Who was Zora Neale Hurston?
Zora Neale Hurston was a well-known American folklorist, anthropologist and author. Born in Alabama, she wrote plays, short stories and essays apart from novels, during the Harlem Renaissance period. She spent some time collecting folklore and stories from Latin America, the Caribbean and the South, and brought them out in her book ‘Mules and Men’. This way she recorded tales of various traditions, including the African-American culture that she herself belonged to. Her illustrious career spanned over a period of thirty years. Starting her life with a peaceful childhood, Hurston soon had to face the hardships of life with her mother’s early death. She displayed the knack of winning people’s hearts with her keen sense of humour and her great intellect. Though very social, the novelist was equally dedicated to her work. At times, she would retire to her bedroom to write in private, even when parties were in full swing in the living room. Despite gaining appreciation as a promising writer of the Harlem Renaissance, poverty kept chasing her and even in her last days she had to take up menial jobs. She breathed her last in Florida, and was buried in an unmarked grave. The famous writer Alice Walker located this eminent folklorist’s grave, and marked it with a headstone.
Childhood & Early Life
Zora Neale Hurston was born on January 7, 1891, in Notasulga, to John Hurston and Lucy Potts Hurston. She was their fifth child, and had she seven siblings.
She was brought up entirely in Eatonville in Florida. When her mother died in 1904, her happy childhood came to a hurried end, and her father remarried.
She left home and took up basic jobs and strived to complete her schooling. She reached Baltimore in 1917, and studied in Morgan Academy to finish her high school education.
In 1918, Zora Neale Hurston started attending Howard University in Washington D.C and obtained an associate degree in 1920.
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She came out with her very first story ‘John Redding Goes to Sea’ in the magazine of the campus literary society, in 1921.
In December 1924, she published a short story titled, ’Drenched in Light’ in the magazine, ‘Opportunity’.
Between 1925 and 1927, she studied anthropology with Franz Boas in Barnard College.
With Langston Hughes and Wallace Thurman, she came up with a literary magazine called ‘Fire!!’ in 1926. However, they did not publish more than one issue.
Hurston wrote a number of short stories and articles for many magazines like ‘Opportunity’ and ‘The Negro Digest’. In February 1927, she collected folklore by travelling to Florida. She received a Bachelor of Anthropology degree from Barnard, the same year.
In 1932, she collaborated with the creative literature department of Rollins College in Florida and produced a concert of Negro music.
In January 1935, she began her work for a Ph.D. in anthropology at Columbia University. For this, she earned a fellowship from Rosenwald Foundation. She also won a Guggenheim Fellowship in 1937 to conduct research on ethnography in Jamaica and Haiti.
This folklorist wrote her greatest work ‘Their Eyes Were Watching God’ in 1937, when she was in Haiti. She later joined Paramount Pictures as a story consultant.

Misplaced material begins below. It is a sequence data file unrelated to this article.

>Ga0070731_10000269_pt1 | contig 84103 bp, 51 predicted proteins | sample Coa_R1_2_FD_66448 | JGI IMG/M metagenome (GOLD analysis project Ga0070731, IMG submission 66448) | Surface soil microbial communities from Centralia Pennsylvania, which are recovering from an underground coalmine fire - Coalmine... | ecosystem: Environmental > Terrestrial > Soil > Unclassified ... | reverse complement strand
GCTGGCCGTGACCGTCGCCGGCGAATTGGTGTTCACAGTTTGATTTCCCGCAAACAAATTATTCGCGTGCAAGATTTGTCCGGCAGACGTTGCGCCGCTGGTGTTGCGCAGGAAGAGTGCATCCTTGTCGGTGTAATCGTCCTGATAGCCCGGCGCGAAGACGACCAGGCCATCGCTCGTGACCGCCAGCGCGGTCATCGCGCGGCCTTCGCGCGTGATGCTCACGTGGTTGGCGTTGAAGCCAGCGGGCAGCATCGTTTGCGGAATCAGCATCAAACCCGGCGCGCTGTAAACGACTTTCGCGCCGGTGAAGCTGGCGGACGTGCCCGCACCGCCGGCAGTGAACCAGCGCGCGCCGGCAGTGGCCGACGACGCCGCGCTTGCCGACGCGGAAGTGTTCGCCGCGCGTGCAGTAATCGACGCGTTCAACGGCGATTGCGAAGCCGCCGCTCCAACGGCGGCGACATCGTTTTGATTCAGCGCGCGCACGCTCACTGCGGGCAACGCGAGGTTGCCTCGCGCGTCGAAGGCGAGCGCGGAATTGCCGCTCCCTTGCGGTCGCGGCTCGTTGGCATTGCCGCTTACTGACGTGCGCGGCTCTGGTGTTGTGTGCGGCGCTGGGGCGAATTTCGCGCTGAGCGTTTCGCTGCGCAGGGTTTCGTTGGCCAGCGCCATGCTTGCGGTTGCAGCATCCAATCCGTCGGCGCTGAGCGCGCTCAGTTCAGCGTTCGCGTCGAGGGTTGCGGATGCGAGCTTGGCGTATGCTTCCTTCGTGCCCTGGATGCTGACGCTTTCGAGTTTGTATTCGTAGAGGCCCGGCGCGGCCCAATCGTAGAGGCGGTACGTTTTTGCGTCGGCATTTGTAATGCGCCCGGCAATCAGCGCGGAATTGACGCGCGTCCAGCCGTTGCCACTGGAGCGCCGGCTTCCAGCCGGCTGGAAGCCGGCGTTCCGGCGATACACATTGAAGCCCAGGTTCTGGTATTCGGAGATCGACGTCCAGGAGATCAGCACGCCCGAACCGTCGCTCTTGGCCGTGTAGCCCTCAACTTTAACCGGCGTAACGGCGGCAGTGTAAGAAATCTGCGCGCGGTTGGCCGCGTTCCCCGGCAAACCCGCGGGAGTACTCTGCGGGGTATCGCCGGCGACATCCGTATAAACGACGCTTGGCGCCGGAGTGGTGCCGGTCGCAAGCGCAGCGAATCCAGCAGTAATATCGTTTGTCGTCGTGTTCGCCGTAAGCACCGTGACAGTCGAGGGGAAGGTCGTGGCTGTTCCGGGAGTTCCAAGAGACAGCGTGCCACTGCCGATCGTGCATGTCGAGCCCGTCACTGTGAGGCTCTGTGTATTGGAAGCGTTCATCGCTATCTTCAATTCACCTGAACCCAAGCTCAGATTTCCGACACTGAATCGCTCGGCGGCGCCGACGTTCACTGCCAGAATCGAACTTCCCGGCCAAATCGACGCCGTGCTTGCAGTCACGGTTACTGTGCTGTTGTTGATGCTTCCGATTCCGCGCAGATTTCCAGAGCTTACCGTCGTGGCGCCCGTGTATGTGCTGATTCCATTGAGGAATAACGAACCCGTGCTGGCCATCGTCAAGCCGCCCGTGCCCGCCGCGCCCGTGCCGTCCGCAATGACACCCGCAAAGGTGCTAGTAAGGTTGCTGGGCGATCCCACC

Throughout the 1940s, she kept publishing her works in some of the prominent journals like ‘The American Mercury’ and ‘The Saturday Evening Post’.
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In June 1956, she worked as a librarian at Patrick Air Force Base in Florida. A couple of years later, she took up a job as a substitute teacher at Lincoln Park Academy, Fort Pierce.
In 1935, this accomplished writer published ‘Mules and Men’ which was a collection of African American folk tales. It is regarded as one of the best works on folklore and culture of the blacks.
In September 1937, Zora Neale Hurston published her greatest work ‘Their Eyes Were Watching God’. Though it was not received well in the beginning, the novel was subsequently appreciated in the 1970s and 1980s. It has been included in the list of 100 best English-language novels published since 1923, by the magazine, ‘Time’.
She also came out with an autobiography titled ‘Dust Tracks on a Road’ in 1942, which was much appreciated for its literary content by critics.
Awards & Achievements
In 1925, Hurston entered the literary contest of the magazine ‘Opportunity’. She won the second-place for both the story, ‘Spunk’ and the play, ‘Color Struck’.
In June 1939, she was awarded an honorary degree of Doctor of Letters from Morgan State College.
For her autobiography, she won the Anisfield-Wolf Book Award in Race Relations, in 1943. The same year she also became the recipient of Howard University's Distinguished Alumni Award.
Personal Life & Legacy
Zora Neale Hurston first married Herbert Sheen, whom she divorced in 1931. Her second marriage was to Albert Prince, a man 25 years her junior, in 1939. This marriage lasted only seven months before ending.
In 1948, this talented anthropologist was falsely accused of molesting a ten-year-old boy. However, she was acquitted later.
Early in 1959, she suffered a stroke, and entered the St. Lucie County Welfare Home. She suffered from hypertensive heart disease and breathed her last in the same institution on January 28, 1960.
This eminent writer had to give her year of birth as 1901, ten years later than her actual year of birth, to be eligible for free public schooling.
This American folklorist grew up in a rural community for blacks, the first of its kind in the nation, established in the year 1887.